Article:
Void "repels" milky way's galaxy group.
ASTRONOMERS HAVE DISCOVERED a giant cosmic void that explains why our Local Group of galaxies is moving through the universe as fast as it is.
The Local Group lies in a filament of a much larger cosmic structure. The galaxy clusters in this cosmic web don't stay still but rather gravitate (literally) toward the largest members. Our Local Group is moving toward what's called the Great Attractor, a dense collection in the vicinity of the Centaurus, Norma, and Hydra clusters about 160 million light-years away. Beyond that and about four times farther away lies another, equally influential attractor called the Shapley Supercluster.
But it turns out that there's another player. Using the Cosmicflows-2 catalog of galaxies, Yehuda Hoffman (Hebrew University, Israel) and colleagues have mapped the motion of more than 8,000 galaxies and confirmed that two titan structures determine how local galaxies flow through the cosmic web: Shapley on one side and a single, as-yet uncharted void in the opposite direction.
Think of the local cosmic structure as a gravitational water park: the twisty slides start high (where the void is) and end up low (where the supercluster is), with the natural motion always being down--that is, with gravity. Galaxies toboggan along the gravitational slides.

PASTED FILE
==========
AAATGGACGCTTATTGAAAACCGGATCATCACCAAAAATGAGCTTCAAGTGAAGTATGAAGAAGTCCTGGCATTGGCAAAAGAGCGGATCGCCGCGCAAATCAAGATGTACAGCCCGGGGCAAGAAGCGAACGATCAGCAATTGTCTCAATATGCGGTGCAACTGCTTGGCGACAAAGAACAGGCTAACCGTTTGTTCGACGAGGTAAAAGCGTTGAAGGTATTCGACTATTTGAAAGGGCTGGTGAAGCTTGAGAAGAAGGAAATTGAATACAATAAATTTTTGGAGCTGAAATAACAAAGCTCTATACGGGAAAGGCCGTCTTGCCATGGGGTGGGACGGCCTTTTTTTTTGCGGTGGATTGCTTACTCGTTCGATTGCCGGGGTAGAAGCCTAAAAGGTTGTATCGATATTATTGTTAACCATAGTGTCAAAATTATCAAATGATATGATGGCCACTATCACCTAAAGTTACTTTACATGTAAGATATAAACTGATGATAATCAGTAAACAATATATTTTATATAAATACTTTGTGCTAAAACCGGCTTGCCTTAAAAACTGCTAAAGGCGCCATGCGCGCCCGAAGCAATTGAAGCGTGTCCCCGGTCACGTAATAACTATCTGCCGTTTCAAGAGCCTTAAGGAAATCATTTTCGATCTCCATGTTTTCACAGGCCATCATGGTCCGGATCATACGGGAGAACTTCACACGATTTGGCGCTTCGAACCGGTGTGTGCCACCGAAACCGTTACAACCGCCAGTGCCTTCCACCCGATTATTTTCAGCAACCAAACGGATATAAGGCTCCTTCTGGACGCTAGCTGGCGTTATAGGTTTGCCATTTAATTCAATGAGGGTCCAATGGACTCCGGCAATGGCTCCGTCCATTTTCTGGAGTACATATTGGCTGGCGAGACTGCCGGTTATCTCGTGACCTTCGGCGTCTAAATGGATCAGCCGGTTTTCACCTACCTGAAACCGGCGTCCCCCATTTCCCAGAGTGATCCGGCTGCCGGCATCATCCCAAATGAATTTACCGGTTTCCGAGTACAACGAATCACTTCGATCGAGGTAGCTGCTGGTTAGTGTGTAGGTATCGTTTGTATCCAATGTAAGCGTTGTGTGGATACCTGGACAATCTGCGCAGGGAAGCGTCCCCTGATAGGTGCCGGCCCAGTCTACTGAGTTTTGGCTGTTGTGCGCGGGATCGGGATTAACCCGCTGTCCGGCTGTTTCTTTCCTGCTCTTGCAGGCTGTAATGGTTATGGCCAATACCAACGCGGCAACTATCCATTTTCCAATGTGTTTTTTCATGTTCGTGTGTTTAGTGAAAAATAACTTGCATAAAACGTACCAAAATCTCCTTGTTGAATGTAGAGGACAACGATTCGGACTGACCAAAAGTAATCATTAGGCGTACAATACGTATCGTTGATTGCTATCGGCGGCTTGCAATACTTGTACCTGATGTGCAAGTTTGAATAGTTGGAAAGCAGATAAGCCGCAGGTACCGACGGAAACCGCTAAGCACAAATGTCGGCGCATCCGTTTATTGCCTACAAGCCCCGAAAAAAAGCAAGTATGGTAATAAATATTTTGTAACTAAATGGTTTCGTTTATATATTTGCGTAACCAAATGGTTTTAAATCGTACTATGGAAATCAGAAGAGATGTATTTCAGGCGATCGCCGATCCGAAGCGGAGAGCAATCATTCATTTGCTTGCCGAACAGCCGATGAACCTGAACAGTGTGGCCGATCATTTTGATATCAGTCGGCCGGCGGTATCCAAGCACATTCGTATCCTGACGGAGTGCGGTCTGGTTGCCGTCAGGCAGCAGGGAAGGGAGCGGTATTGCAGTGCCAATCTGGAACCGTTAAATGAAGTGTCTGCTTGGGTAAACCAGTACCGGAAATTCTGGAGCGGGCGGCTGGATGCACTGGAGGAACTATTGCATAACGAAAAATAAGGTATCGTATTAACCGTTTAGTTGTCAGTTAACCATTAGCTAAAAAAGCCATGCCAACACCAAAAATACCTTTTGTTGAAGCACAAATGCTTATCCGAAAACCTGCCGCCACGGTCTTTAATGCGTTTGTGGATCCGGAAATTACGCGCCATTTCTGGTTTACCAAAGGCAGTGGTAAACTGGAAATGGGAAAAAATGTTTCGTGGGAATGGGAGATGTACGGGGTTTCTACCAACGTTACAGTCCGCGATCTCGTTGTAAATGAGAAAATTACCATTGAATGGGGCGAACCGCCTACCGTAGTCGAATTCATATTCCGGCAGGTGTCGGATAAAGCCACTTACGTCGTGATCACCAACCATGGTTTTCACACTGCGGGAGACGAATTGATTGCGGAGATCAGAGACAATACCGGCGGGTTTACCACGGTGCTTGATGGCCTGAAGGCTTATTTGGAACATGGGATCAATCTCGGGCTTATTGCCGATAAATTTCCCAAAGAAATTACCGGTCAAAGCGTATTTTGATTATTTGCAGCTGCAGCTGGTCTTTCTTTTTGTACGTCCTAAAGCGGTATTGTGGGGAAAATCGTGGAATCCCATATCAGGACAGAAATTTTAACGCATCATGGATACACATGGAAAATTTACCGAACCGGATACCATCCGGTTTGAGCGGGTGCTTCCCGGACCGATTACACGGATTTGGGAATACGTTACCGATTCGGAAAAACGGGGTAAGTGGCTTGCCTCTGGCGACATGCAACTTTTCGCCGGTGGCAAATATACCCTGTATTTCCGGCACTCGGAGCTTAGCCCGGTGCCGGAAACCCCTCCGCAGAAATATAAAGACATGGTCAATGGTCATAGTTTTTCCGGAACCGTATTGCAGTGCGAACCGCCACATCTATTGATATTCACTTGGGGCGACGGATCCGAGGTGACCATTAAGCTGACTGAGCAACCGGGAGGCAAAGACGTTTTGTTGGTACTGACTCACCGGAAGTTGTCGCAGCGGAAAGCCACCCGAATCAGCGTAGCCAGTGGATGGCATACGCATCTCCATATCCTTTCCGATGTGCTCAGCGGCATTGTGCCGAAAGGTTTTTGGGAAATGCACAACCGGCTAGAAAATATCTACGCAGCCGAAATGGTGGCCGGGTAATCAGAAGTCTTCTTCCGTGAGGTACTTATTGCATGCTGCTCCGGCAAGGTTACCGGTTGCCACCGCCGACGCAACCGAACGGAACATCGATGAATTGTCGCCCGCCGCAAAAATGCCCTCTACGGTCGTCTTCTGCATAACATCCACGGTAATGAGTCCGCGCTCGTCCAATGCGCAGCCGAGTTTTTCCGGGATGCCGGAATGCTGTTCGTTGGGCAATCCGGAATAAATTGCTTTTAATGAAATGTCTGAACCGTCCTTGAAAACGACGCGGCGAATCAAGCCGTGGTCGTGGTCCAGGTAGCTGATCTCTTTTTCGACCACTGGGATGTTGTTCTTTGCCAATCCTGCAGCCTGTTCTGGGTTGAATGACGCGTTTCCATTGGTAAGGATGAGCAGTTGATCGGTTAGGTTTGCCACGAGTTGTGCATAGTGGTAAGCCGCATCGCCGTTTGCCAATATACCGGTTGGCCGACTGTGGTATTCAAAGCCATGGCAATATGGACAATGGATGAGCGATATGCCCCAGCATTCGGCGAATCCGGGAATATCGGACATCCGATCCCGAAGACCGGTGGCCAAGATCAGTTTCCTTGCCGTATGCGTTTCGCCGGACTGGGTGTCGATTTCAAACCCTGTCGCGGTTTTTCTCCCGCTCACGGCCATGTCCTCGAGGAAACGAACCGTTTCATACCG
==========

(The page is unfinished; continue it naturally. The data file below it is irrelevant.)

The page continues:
How fast the galaxies go depends on how tall the slides are. In the same sense, the fact that there's a big void in one part of the gravitational landscape makes the Local Group flow faster toward the dense concentrations in the other direction than it would otherwise.
This discovery might solve a cosmic conundrum. Astronomers knew that the Local Group moves with respect to the cosmic microwave background (CMB). This motion is called the CMB dipole. But the velocity (630 km/s, or 1.4 million mph) is about double what it should be, if Shapley and the other clusters were solely responsible. The void's effect essentially doubles Shapley's pull, explaining why the Local Group moves as fast as it does. The team thus labels the region "the dipole repeller" in their January 30th Nature Astronomy paper.
* Watch a video explaining the result at https://is.gd/cosmicrepeller.
Caption: Local cosmic structure (spans 1.7 billion light-years). The arrow is the cosmic dipole's direction.